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Garden garbage

Click below to listen to my Garden Bite radio show:  Garden garbage

I had a listener ask me why someone would put glass in their garden thinking that there must be a reason other than a garbage dump….

Well, turns out many people find all kinds of things in their yards as they dig to plant gardens.  Years ago I moved into a home on 5 acres that had been an old farmstead.  The house was gone and replaced in a different location but the garbage stayed.  We didn’t discover it till the following Spring having moved in just before winter.

That's me with a pile of barbed wire that was all through the woods

That’s me with a pile of barbed wire that was all through the woods

Iron in the lower left corner.  Bobcat clearing more garbage

Iron in the lower left corner. Bobcat clearing more garbage

While the vast majority of places never had THAT much junk, still many folks have found some pretty interesting items.  Also among the debris was broken pottery, cheap aluminum pie tins that the put bird seed in and never cleaned picked up!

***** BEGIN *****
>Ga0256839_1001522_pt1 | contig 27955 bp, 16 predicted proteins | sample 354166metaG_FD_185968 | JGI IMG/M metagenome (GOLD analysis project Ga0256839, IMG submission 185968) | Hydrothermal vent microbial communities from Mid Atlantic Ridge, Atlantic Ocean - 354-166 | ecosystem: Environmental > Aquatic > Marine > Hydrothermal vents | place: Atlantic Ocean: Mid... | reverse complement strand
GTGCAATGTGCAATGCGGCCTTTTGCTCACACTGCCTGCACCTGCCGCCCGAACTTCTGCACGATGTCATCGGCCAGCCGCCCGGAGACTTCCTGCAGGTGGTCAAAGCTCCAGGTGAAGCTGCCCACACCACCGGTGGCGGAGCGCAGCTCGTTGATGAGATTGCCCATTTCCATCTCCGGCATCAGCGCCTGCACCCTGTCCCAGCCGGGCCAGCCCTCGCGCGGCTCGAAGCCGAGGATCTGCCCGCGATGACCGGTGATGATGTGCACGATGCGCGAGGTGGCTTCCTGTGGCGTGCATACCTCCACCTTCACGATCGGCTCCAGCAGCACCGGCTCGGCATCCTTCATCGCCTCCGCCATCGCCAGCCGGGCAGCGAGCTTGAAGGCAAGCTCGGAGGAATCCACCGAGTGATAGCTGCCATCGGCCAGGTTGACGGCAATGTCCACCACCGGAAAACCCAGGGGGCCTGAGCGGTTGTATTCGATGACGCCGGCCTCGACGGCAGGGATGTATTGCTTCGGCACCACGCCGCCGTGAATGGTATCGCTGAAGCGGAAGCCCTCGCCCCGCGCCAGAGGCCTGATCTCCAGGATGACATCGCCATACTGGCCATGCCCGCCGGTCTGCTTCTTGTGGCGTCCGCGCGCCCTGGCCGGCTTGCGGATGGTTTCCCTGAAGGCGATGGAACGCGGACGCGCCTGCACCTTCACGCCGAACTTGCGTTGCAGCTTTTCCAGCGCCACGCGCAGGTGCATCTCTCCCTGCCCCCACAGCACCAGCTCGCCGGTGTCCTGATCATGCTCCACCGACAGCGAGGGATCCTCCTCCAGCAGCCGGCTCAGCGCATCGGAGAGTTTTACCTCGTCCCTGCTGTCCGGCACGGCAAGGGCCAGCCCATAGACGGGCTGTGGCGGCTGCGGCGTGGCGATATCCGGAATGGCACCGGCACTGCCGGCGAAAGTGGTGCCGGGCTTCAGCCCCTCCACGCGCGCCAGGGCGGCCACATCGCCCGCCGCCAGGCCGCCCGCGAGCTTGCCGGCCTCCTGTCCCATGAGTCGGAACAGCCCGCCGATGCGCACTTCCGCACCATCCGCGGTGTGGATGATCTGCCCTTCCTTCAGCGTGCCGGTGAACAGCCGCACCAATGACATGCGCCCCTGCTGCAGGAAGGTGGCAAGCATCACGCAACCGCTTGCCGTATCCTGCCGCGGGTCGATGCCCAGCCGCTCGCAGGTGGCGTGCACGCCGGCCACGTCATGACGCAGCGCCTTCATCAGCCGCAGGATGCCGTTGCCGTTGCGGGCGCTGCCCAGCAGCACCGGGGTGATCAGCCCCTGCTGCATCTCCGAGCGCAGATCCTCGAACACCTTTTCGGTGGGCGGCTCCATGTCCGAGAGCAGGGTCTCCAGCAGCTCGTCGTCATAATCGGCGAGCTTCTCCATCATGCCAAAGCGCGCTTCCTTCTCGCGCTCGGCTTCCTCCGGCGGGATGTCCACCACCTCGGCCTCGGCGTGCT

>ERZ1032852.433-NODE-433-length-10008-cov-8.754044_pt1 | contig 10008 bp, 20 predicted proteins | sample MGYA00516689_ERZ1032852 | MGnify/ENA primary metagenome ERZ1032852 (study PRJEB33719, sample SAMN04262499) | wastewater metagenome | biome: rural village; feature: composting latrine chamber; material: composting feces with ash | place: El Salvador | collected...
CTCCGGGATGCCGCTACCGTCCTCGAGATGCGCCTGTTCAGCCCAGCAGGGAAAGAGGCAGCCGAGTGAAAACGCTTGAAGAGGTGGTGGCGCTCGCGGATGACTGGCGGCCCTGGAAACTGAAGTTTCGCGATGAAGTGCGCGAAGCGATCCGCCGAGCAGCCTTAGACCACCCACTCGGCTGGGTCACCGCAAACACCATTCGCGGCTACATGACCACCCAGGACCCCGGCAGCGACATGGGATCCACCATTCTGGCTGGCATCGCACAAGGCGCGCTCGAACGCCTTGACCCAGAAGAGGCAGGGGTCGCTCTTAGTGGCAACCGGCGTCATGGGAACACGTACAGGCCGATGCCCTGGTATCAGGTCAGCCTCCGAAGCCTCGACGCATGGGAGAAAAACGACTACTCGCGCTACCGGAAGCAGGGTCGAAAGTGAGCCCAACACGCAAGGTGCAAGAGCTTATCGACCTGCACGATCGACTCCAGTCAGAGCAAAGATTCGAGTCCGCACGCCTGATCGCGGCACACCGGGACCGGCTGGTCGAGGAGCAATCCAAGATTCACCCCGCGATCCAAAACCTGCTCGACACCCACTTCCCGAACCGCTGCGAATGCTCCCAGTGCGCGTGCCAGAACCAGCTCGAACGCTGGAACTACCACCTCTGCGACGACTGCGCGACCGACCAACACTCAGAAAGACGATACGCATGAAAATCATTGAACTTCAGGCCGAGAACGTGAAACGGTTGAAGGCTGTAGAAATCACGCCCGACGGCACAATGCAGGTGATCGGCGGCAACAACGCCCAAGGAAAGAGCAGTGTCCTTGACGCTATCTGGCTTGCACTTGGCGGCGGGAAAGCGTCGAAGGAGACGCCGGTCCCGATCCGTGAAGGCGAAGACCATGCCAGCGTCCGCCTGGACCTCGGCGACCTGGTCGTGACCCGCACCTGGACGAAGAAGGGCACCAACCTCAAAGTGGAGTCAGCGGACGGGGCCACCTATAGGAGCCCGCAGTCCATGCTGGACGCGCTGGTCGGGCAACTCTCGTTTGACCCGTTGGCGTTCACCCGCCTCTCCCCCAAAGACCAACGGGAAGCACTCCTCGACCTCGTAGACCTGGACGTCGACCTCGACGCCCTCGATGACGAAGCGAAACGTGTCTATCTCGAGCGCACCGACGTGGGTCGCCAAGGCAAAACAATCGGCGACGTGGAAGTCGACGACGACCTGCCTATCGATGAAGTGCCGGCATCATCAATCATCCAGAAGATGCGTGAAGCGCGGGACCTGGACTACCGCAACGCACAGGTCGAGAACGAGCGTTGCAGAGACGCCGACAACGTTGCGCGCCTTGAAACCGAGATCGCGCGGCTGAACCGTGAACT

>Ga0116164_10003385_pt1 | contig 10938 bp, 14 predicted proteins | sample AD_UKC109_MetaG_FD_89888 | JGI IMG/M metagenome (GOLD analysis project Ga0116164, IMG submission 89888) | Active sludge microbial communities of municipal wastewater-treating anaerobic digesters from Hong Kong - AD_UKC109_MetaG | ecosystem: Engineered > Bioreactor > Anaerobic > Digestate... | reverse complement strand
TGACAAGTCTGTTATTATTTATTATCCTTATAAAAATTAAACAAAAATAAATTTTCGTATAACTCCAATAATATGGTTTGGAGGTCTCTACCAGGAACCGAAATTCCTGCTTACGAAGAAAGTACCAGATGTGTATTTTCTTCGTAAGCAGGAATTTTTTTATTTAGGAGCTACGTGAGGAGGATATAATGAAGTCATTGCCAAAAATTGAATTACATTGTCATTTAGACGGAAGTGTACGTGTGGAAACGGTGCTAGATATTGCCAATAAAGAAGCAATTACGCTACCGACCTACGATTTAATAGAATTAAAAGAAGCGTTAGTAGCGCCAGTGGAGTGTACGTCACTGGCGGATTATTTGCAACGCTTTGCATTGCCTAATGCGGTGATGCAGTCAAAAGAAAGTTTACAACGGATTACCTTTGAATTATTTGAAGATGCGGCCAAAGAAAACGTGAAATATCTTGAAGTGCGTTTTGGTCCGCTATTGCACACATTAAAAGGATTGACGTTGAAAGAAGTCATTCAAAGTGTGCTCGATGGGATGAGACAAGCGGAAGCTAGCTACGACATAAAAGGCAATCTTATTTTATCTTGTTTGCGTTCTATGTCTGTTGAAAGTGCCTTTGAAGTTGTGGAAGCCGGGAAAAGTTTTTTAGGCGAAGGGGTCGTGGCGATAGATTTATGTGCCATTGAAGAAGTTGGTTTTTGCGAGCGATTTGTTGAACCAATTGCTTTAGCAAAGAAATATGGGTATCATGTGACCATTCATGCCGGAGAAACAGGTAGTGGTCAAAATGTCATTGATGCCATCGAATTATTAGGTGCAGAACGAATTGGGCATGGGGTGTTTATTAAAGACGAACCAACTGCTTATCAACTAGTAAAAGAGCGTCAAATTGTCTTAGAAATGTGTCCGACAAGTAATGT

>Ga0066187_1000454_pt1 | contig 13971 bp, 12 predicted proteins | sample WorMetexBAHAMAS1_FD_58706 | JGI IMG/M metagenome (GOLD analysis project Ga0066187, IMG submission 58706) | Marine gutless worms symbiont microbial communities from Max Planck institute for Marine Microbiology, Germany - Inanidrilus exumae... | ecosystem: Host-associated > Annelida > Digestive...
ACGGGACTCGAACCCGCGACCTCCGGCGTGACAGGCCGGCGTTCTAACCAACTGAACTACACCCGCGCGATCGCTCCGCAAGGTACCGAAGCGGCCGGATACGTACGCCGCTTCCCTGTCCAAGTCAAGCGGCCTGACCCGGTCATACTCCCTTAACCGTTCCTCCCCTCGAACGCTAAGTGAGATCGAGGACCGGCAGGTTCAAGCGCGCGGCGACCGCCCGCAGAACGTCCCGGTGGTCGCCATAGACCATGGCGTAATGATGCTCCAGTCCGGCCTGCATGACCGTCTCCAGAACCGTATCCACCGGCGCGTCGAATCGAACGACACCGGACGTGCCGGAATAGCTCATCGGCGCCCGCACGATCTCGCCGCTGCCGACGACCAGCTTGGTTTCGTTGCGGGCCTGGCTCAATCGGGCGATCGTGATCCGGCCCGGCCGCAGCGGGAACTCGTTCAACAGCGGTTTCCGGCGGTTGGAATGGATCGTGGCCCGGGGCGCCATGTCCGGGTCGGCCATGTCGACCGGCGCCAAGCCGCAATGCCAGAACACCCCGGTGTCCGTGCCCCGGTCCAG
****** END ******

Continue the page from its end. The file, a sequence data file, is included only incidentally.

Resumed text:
This might be a little more than most folks would put in their yard!  Clever, though

This might be a little more than most folks would put in their yard! Clever, though

I talked with other gardeners who found way cooler stuff!  Many folks have turned their garbage in the garden it into a treasure hunt!  With an up-to-date tetanus shot (I highly recommend that), gloves, a shovel and determination these people are out there finding old pottery, childrens toys from 1800’s, pieces of farm equipment that they dig out and then display in their gardens!  Another gardener I know found an old bed frame and put that in her flower bed!

there is a use for broken glass!

there is a use for broken glass!

wheel barrow of flowers

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Rain chains